Howard’s personal friends connected him to prominent eighteenth-century public figures. Howard’s close personal friend Richard Price became a minister, moralist, philosopher, and political writer with numerous influential connections by the 1770s. In the early 1760s, Price posthumously edited his friend Thomas Bayes’ manuscripts on the theory of probability, which were then published in the Transactions of the Royal Society. In 1771, Price became friends with William Petty, the second earl of Shelburne and prominent political figure who served in key British government positions, including Prime Minister in 1782.^ Price was a close personal friend of Joseph Priestley, one of the leading English natural philosophers of the eighteenth-century. Price also knew well Benjamin Franklin, the inventor, natural philosopher, and U.S. founding father. Franklin had sponsored Price for fellowship in the Royal Society in 1767. Price also had ongoing correspondence with Thomas Jefferson, John Adams, Turgot, Mirabeau, La Rochefoucauld, Thomas Belsham, and Adam Smith, among others. According to Benjamin Franklin, Price provided comments on sections of Smith’s drafts for The Wealth of Nations. Price also corresponded with Benjamin Rush, a leading member of Philadelphia society and a prominent proponent of penal reform in the U.S. Re-enforcing his personal relationships, Price was a member of the “Honest Whigs” club, which met regularly for discussion and included many intellectually and politically prominent figures.^ Price and Howard had a common, dissenting religion and a shared enthusiasm for science. By the mid-1770s, many of Price’s friends surely were also knew Howard.
Howard had other personal connections to London intellectual circles. As a young adult, Howard had lived from about 1749 to 1756 in Stoke Newington, about four miles north of the City of London. Many prominent dissenters lived in this area.^ One who lived nearby was John Canton. Canton was a leading English physicist who had won membership and a high honor from the Royal Society in 1750. Canton was among the four sponsors of Howard’s successful application for membership in the Royal Society in 1756. In 1764, Howard addressed observations on temperature to John Canton.^ In a letter to Richard Price in 1770, Howard in closing asked Price to “remember me” to “Mr Canton.”^ Canton, like Price, was a member of the “Honest Whigs” club.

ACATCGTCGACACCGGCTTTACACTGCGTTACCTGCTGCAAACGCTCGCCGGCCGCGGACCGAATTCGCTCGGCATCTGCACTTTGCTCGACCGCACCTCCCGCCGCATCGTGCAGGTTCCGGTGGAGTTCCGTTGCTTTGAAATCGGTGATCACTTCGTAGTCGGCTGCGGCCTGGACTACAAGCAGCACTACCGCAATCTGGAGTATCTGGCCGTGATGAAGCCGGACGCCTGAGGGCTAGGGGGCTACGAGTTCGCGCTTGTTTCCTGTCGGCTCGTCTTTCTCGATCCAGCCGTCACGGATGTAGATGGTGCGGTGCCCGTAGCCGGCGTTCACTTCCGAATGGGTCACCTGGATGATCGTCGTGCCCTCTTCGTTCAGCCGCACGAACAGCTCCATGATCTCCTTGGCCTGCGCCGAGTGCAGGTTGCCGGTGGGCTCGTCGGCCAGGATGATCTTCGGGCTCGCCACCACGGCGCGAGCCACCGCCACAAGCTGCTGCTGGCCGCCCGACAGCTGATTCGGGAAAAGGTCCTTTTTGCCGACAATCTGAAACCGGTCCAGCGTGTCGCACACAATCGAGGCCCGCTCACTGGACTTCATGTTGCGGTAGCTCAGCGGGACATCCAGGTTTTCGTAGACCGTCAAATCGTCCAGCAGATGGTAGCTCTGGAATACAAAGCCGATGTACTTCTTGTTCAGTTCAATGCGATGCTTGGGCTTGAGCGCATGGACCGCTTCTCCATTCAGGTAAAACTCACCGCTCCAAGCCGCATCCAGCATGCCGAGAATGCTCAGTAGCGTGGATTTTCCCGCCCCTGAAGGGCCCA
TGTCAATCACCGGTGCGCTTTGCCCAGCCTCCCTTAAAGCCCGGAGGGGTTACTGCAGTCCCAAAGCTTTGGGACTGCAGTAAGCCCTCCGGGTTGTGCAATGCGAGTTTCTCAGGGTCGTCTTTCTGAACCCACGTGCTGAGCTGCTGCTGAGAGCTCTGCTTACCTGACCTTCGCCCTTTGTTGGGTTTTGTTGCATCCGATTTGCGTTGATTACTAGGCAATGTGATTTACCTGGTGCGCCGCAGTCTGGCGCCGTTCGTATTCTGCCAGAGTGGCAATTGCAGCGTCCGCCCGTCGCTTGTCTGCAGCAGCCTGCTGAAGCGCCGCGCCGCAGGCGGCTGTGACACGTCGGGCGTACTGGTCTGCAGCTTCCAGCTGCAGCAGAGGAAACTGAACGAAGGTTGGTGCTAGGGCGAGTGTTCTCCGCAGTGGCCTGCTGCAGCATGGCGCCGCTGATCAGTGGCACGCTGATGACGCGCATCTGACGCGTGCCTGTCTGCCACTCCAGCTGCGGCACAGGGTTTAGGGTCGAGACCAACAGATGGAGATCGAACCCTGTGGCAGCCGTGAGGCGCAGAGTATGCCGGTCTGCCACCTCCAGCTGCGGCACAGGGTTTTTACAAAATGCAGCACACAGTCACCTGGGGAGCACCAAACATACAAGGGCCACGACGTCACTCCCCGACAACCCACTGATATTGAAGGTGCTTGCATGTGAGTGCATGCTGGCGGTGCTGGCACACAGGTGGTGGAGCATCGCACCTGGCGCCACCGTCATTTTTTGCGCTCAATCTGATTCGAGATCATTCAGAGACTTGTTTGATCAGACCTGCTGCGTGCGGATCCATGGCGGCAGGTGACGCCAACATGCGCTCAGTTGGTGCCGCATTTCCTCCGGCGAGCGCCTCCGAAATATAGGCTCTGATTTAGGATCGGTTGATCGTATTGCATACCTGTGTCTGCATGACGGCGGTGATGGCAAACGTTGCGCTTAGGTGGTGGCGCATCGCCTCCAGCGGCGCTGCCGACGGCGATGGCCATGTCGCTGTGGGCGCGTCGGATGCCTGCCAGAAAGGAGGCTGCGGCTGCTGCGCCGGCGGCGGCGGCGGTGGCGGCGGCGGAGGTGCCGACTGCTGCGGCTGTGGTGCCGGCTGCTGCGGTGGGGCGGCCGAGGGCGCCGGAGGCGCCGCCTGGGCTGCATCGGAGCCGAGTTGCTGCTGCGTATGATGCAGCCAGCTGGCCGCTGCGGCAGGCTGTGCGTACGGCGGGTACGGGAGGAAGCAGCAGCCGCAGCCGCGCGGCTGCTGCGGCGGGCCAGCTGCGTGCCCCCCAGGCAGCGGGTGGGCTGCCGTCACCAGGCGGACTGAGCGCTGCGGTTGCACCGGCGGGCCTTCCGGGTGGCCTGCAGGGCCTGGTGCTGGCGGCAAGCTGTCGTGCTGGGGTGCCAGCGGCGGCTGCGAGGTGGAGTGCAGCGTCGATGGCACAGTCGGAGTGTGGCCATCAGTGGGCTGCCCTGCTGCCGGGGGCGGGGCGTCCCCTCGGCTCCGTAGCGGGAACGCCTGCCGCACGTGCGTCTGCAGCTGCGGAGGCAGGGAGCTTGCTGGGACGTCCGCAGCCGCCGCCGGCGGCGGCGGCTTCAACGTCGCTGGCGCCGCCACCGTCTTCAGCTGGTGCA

Howard was also friends with John Fothergill, a Quaker, a doctor, and also a leading member of the Royal Society. Fothergill testified about prison health conditions to the House of Commons on Mar. 4, 1774, the same hearing that Howard testified. In 1776, Fothergill published, under the name “Philanthropos,” a letter in a London paper (The Gazetteer) urging reform in the employment of convicts.^ This is the same subject and spirit of Howard’s efforts. Howard accepted a position as superintendent for the construction of penitentiaries under the Penitentiary Act of 1779 on the condition that his friend Fothergill also be appointed a superintendent.^ John Coakley Lettsom, a physician protégé of Fothergill’s, was also one of Howard’s friends. Lettsom in 1772 published Reflections on the General Treatment and Cure of Fevers.^ Fevers were a widely recognized problem in jails (‘gaol fever‘).
Howard apparently was also friends with William Watson and John Ellicott, both of whom were prominent experimental philosophers and members of the Royal Society. Howard addressed observations on temperature to Watson in 1767. Howard letter began:
When I had the pleasure of seeing you in London, you thought some explanation of the paper, upon the heat of Bath-waters, necessary.^
That suggests that Howard had enough of a relationship with Watson to consult with him informally. Ellicott sponsored Howard’s membership in the Royal Society in 1756. Ellicott, who earned a living as a clockmaker, was known for work on temperature-compensated pendulums. Howard’s interest in measuring temperature’s was probably shared with Ellicott.